Green love

“Food issues” have been my soapbox for quite awhile now, and I’ve been inching my way into the realm of not just organic/natural foods but also of “traditional” food & eating as healthfully as possible. I honestly believe, and feel in my bones, that our current health problems are a direct result of the food that is made available to us. The industrial food industry…*shudder*. I won’t go there now. But my own health issues and reading about all of the problems led me to start reading and absorbing every bit of info I can about how to reverse the problem, how to heal myself (and family/friends who are interested), and how to create vibrant health in the midst of so many chronic health problems. Loving plants, I of course was drawn to herbalism (and to very soon start working distance courses with Susun Weed—damn the high price of oil, which prevents me from doing an apprenticeship with her, at least this year), organic gardening, and natural cooking, all of which dance together. What the food industry doesn’t get—well, one of the things—is that you cannot remove a particular constituent part of a foodstuff from the whole and still have it work the same. The magic is in how the parts work together in the whole. I think this quote that I found here sums it up perfectly:

[A plant speaks:] Do you think it possible to dissect a human being, render it down into constituent parts, feed them into a machine which measures such things and determine from that its ability to paint or create music? No? Then why do you think that once you have done this with my body you know everything about me?
Angelica, From Sacred Plant Medicine

The more I learn and discover on this journey, the more I want to know, and I know I’ll be learning the rest of my life. Now if only I could find a way to buy the little farm I want, and work from home, I’d be set. Heh. But until then…I’ll just do what I can. (Don’t worry, roomie, your yard hasn’t been completely uprooted. Yet. Bwahahah—ahem. Hey wait, can we have goats here?)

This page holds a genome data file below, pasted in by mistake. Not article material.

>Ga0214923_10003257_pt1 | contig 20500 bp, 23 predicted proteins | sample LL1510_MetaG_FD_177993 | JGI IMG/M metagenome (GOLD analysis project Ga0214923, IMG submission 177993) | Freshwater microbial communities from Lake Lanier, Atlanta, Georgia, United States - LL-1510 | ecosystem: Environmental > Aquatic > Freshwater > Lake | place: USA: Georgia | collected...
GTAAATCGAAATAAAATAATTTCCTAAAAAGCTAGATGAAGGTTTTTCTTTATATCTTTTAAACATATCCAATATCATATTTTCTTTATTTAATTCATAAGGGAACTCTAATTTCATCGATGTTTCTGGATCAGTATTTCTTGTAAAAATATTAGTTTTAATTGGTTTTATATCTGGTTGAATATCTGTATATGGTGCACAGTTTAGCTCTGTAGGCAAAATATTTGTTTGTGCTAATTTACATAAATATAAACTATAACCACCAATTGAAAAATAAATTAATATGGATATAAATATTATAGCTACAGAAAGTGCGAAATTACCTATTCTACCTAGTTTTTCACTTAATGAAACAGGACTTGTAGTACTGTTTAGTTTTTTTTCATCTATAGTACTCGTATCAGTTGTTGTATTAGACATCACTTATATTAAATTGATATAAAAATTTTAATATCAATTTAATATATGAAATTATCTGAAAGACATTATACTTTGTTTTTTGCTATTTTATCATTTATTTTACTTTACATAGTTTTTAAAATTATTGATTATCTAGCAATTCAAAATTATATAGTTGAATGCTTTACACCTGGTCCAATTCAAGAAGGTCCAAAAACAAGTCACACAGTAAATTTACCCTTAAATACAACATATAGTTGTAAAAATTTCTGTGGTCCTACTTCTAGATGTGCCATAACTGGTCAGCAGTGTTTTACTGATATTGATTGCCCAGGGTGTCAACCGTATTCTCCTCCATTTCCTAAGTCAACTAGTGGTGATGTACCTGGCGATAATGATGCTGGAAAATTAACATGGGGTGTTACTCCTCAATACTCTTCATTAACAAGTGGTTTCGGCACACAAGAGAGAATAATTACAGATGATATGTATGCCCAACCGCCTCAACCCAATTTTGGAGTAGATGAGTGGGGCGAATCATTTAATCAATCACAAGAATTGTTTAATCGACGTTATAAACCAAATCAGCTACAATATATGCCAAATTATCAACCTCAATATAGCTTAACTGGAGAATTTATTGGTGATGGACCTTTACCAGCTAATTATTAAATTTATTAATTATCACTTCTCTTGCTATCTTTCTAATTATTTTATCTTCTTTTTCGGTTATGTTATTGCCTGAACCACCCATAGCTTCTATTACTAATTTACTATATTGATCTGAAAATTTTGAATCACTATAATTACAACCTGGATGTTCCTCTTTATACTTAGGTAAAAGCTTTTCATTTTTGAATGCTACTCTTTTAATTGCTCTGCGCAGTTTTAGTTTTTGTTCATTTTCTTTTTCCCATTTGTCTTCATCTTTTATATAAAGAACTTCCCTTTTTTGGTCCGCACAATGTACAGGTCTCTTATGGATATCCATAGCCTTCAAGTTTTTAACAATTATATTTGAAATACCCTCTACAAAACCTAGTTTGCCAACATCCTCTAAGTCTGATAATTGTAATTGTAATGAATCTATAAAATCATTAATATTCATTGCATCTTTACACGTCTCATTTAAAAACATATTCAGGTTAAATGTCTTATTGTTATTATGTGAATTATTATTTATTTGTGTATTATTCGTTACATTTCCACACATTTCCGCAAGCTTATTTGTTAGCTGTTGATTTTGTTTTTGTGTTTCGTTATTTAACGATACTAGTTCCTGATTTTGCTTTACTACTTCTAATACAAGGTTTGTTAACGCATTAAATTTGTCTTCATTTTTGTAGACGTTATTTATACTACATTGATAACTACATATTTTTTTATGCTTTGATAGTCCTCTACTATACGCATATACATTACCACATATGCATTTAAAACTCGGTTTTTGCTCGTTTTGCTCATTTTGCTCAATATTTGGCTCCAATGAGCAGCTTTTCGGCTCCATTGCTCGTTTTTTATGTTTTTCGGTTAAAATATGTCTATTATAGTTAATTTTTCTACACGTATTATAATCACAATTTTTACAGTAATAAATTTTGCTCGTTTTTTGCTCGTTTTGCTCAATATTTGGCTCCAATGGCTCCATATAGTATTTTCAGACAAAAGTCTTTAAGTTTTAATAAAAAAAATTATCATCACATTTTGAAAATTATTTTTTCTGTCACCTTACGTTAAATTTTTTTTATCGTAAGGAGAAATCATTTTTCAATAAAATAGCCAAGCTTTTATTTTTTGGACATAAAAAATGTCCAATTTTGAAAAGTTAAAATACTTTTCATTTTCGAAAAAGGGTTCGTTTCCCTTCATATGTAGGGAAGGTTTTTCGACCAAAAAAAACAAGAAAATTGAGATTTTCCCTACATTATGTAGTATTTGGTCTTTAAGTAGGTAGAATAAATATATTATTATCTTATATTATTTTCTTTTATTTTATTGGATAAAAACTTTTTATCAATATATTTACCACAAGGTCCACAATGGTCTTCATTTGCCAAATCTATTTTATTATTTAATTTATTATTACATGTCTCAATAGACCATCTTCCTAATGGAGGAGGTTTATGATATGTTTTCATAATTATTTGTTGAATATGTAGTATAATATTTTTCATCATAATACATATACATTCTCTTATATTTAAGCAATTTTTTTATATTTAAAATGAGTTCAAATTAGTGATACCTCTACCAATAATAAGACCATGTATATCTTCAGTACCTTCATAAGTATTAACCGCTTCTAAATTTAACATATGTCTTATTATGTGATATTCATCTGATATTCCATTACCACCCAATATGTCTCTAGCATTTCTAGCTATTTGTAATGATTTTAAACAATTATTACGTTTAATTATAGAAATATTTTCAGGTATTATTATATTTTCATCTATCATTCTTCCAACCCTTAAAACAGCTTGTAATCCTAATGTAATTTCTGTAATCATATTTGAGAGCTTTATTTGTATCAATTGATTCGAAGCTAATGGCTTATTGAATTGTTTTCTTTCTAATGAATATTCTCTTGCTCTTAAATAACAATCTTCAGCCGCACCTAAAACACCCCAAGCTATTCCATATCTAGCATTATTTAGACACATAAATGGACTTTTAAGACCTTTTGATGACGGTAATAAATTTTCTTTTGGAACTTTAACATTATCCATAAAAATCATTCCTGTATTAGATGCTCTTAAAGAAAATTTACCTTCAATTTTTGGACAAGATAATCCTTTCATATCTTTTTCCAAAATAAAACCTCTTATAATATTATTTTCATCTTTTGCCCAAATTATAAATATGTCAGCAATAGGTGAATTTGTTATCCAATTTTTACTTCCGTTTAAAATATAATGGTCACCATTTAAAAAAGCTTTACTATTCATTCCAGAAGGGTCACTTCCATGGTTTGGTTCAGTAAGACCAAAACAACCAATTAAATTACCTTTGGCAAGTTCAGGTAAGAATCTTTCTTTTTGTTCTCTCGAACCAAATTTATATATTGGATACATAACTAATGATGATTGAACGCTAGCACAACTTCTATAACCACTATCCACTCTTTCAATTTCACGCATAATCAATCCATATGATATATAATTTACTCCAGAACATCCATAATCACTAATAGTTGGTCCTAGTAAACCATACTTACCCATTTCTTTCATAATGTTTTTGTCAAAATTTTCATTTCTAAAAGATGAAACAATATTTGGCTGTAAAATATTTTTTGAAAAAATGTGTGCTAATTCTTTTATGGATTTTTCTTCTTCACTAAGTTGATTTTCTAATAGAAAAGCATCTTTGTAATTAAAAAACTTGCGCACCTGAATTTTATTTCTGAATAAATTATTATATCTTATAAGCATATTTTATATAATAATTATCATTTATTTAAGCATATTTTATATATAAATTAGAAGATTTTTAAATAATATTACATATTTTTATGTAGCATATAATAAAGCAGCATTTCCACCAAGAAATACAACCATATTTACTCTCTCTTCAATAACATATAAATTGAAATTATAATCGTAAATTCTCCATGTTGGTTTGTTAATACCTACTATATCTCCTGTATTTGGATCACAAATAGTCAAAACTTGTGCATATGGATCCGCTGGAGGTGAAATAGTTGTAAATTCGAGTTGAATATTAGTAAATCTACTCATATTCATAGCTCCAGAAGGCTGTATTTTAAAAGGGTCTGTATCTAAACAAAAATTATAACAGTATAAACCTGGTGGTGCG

Made red clover infusion last night, and drank it this morning. Quite tasty! And considering the health benefits…well, that just makes it even more delicious. I’ll finish the batch later today or tomorrow morning, and then next up is nettle infusion, then oatstraw.

If it doesn’t rain (and it’s certainly threatening to), I plan to take a “weed walk” later on and see if I can get to know just what the weeds are around here and if any of them are edible/medicinal. There is a spot near my usual walk that has plenty of hearty plants growing wild, and at least one of them has to be a green ally just waiting to be discovered. Hopefully! (Here’s a secret: most Weeds Are Good, and packed with minerals & vitamins that our typical food is very much lacking. Well, lots of weeds are, and the key is knowing which ones. ;-) )

I am very excited to start a batch of Nettle Ale, but I realized that I don’t yet have the supplies I need, so they are on my list and I hope to get them in the next week or two. I want to have ale fermenting by the end of the month. :-)

Later on I’m making a huge pot of green lentil soup, full of veggies & herbs. I love, absolutely love, buying stuff in bulk from the local organic/natural store. Talk about price breaks! I think the ingredients for this soup will have cost me around $4-5 total (that’s for the dried beans & veggies, and I won’t even use all the veggies in this batch), and will be enough food for many meals. I plan to freeze half of it, just to get into the practice of making large amounts of food and freezing it so that I’ve got lots of stuff stockpiled away, for those days when I don’t feel like cooking. These simple skills are amazingly easy and smart, and were the normal way of things for generations before mine. It’s time to remember them. Mom, when you read this, try not to fall over in shock… ;-)

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One Comment

  1. I watch a show call Weeds….those weeds look quite good..hehehehe :)

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